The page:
All of this is of great importance as you can see the fine design and craftsmanship that Thoman delivers in each one of her Emerging Venus sculptures. In fact, regarding color, Thoman tells the story of receiving her first print in the mail from OffLoad Studios. Henderson likes to deliver Venus wrapped up like a baby, and when Thoman unwrapped her first printed Venus she was pleasantly surprised:
“My first 3D printed object was this Venus shape and as it can happen, I had beginner’s luck. On screen, her coloring was a lovely mustard yellow. It was like Christmas when the package with her in it arrived. But, on opening, I was stunned as her coloring was anything but yellow. Once over my surprise, I was delighted to see a drop dead gorgeous pea green colored Venus. Once again, as a painter, color says it all to me. However, while I was thrilled, I felt the lack of control unsettling. Since then, Bill and I do lots of printing color test tiles, and most often at full scale because all painters know that the same colors at different scales are different.”
So far, Thoman has eight unique pieces that constitute her Emerging Venus 3D printed sculpture series. The printed Venus pieces stand at 19 inches tall, and because of the printer’s build box constraints, they were printed in two parts and then glued together. The Venuses are hung on welded steel structures that are very similar to each other with minor variations. In my view, the pieces blend the duality of natural and technological registers in captivating visual ways. The welded steel displays complement the curves of the Venus pieces, which are themselves emblazoned with Thoman’s naturalistic imagery that captures her roots in the landscapes of both her childhood and more recent years.
Since Thoman’s work has focused on the Venus for some years now, and Venus is a Paleolithic symbol of female fertility popularized by the women’s liberation movement of the 1960s and ’70s, I asked Thoman how she views women’s current role in the world of sculpture and 3D printing. She thoughtfully answered that there’s still progress to be made:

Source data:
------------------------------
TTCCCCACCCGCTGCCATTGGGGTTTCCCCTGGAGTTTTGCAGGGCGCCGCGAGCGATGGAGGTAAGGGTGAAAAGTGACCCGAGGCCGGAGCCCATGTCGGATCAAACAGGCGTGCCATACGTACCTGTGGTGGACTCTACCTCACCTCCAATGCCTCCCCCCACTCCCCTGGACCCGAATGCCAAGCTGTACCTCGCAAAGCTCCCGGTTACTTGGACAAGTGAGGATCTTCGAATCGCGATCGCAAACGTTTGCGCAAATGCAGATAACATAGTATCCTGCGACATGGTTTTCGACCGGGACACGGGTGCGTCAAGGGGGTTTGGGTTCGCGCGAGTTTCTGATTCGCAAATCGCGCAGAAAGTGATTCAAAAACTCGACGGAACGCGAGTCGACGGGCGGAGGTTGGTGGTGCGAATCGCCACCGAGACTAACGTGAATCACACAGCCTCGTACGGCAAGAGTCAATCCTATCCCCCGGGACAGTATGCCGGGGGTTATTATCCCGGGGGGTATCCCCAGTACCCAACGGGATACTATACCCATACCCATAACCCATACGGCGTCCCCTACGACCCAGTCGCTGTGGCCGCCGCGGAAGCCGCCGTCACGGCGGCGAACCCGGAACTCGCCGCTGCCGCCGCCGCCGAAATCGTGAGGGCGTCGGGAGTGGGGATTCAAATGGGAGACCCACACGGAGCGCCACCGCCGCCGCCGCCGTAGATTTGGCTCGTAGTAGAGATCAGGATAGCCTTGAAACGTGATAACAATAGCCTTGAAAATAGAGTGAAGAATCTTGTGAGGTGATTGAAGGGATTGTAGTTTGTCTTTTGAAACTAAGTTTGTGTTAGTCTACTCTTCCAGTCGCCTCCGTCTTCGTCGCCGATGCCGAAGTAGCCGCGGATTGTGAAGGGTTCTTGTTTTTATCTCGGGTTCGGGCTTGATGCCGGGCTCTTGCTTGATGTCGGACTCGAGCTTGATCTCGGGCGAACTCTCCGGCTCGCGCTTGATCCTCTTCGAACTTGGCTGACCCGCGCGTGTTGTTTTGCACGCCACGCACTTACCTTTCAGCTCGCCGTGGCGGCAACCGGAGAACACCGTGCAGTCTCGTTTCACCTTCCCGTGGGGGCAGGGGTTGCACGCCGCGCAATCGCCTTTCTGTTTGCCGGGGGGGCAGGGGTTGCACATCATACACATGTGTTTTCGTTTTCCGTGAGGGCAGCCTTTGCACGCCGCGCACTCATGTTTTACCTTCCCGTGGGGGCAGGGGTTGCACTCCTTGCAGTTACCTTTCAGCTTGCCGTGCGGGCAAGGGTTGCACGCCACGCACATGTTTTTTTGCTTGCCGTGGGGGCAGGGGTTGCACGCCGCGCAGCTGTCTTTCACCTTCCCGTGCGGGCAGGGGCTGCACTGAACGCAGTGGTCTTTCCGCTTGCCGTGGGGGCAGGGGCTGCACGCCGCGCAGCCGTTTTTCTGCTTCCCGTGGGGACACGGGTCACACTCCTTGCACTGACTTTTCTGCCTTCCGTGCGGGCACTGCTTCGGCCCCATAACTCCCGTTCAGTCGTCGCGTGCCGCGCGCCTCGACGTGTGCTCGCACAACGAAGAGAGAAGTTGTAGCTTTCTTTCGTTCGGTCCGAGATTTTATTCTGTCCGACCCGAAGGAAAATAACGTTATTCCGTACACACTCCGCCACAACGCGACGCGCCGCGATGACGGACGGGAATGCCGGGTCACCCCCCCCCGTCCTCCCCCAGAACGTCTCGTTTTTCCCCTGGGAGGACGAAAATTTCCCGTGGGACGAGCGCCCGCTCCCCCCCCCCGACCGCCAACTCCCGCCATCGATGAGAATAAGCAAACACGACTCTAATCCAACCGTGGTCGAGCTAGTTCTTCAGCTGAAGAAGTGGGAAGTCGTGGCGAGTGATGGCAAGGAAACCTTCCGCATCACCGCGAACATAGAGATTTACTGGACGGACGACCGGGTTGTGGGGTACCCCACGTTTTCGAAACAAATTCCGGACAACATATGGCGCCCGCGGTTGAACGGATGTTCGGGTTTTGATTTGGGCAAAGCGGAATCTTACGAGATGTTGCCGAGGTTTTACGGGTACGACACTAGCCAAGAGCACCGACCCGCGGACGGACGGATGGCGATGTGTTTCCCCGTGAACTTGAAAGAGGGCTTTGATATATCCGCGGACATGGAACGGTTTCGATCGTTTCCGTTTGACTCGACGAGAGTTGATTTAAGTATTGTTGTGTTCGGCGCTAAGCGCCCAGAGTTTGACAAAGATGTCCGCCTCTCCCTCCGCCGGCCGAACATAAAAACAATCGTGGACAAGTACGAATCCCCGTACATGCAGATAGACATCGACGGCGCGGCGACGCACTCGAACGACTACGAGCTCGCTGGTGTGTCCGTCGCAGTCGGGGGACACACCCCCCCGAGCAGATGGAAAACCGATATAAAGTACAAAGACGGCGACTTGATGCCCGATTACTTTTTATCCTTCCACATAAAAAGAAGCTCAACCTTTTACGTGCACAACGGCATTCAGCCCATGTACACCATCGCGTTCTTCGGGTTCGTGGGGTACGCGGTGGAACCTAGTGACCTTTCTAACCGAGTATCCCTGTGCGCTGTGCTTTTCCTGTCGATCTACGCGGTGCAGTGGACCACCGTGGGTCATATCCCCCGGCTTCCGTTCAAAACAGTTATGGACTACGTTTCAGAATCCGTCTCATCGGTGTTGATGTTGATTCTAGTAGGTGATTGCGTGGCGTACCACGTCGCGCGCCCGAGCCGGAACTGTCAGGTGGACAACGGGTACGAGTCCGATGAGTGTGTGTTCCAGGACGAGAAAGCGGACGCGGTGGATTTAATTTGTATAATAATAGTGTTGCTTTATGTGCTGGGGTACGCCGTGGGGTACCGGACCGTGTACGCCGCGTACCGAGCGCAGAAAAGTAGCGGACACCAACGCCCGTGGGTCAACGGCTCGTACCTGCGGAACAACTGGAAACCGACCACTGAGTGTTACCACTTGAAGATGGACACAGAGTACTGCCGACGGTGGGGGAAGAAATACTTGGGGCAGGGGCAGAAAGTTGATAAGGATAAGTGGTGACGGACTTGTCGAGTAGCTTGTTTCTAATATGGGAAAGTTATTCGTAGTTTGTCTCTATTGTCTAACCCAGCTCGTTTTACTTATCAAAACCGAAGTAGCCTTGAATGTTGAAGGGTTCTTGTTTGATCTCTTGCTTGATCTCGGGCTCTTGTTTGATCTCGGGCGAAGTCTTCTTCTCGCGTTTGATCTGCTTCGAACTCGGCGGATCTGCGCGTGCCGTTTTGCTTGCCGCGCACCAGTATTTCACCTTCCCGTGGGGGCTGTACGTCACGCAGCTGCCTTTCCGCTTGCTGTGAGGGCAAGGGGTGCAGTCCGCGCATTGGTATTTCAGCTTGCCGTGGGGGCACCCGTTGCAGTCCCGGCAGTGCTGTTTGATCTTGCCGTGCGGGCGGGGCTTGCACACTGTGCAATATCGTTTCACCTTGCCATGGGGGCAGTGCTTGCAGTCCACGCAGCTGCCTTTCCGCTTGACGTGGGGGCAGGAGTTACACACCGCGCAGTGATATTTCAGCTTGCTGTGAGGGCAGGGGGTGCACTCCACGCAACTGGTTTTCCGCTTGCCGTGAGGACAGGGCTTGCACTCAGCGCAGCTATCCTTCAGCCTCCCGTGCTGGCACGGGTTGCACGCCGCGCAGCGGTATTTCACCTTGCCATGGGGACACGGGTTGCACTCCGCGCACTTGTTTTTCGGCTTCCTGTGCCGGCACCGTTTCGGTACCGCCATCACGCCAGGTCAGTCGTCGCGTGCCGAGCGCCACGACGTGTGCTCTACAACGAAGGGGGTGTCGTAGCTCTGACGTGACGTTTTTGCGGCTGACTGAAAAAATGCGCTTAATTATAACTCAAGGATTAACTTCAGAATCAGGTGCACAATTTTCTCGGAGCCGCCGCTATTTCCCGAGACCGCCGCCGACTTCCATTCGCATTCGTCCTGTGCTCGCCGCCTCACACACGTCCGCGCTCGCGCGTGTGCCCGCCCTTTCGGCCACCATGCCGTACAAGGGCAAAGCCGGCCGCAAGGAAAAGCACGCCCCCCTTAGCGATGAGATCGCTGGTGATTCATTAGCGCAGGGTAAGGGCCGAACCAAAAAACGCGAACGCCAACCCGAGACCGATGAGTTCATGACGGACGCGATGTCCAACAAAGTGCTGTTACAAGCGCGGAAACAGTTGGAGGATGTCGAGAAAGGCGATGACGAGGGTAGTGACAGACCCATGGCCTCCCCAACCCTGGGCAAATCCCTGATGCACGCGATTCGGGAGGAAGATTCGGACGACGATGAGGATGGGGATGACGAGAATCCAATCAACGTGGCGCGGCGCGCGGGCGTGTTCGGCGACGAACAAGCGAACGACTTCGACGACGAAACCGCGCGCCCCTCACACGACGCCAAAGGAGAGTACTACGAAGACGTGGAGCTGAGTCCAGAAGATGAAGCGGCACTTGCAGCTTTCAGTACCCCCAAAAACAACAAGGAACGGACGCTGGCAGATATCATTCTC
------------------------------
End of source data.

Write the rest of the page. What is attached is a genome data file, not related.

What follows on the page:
“In my experience, I have to say definitely more men are interested in 3D printing than women. However, the fashion industry seems to be doing incredible things with 3D printing and there are several women who are making the headlines in that industry. The sculpture world has always been dominated by men, but punctuated by amazing females! Yet, it wasn’t that long ago (and I know things haven’t changed all that much) when sculpture departments at the art schools were filled with lots of testosterone and women had to work hard to be respected. It can be similar, actually, in a computer lab.”
While more men have dominated the sculpture and 3D printing scenes, Thoman is not deterred. She values her 3D printing design work for engaging the linear side of her brain: “Computer work is a much more linear or intellectual way of working than the intuitive way I use to make my paintings. And, now, I’m back to my interest in duality. I need both sides of my brain engaged at working in these two different ways and this provides me with that opportunity.” And, to prove this, she has many more Emerging Venus designs in the works.
Thoman will be showing her work in February at a digital sculpture conference and exhibition at Southwestern University in Georgetown, Texas. She also has three upcoming solo exhibitions this autumn that will include both her paintings and sculptures: two are in the Midwest and one is in California. Thoman believes that the public needs to see more 3D printed art to understand the technology, and she has done her share here by curating a 3D art exhibition at a local college art gallery two years ago. But Thoman believes that the goal is to ultimately make invisible the mark of the 3D printing tool in artwork:
“I believe, actually, that as the artists use 3D printing more and more to make their work that the process itself will begin to disappear from view, in the same way that when you look at a beautiful Rodin, the first thing you think is NOT how did he make this. When the mark of the tool is no longer ‘visible,’ that’s when we know the technology has really arrived in the art world.”
3D printed sculpture (and Venus) devotees should keep their eye on Thoman: an increasingly “visible” 3D print artist and 3D printed art curator, her work is both down to earth and cutting edge in the same instance. If you’d like to help her realize her dream of a larger Venus, she is looking for financial backers for her largest project to date, which will be a sculpture that’s about 5-6 ft tall with a 3D printed 36” Venus to be shown in her upcoming solo exhibition at Soka University Art Gallery. The cost to print and build will be about $11,000. If anyone is interested they can contact Thoman through her email to be part of this project: [email protected].
Let us know what you think about Thoman’s unique take on the Venus figures over in the Emerging Venus Sculpture Series forum thread at 3DPB.com.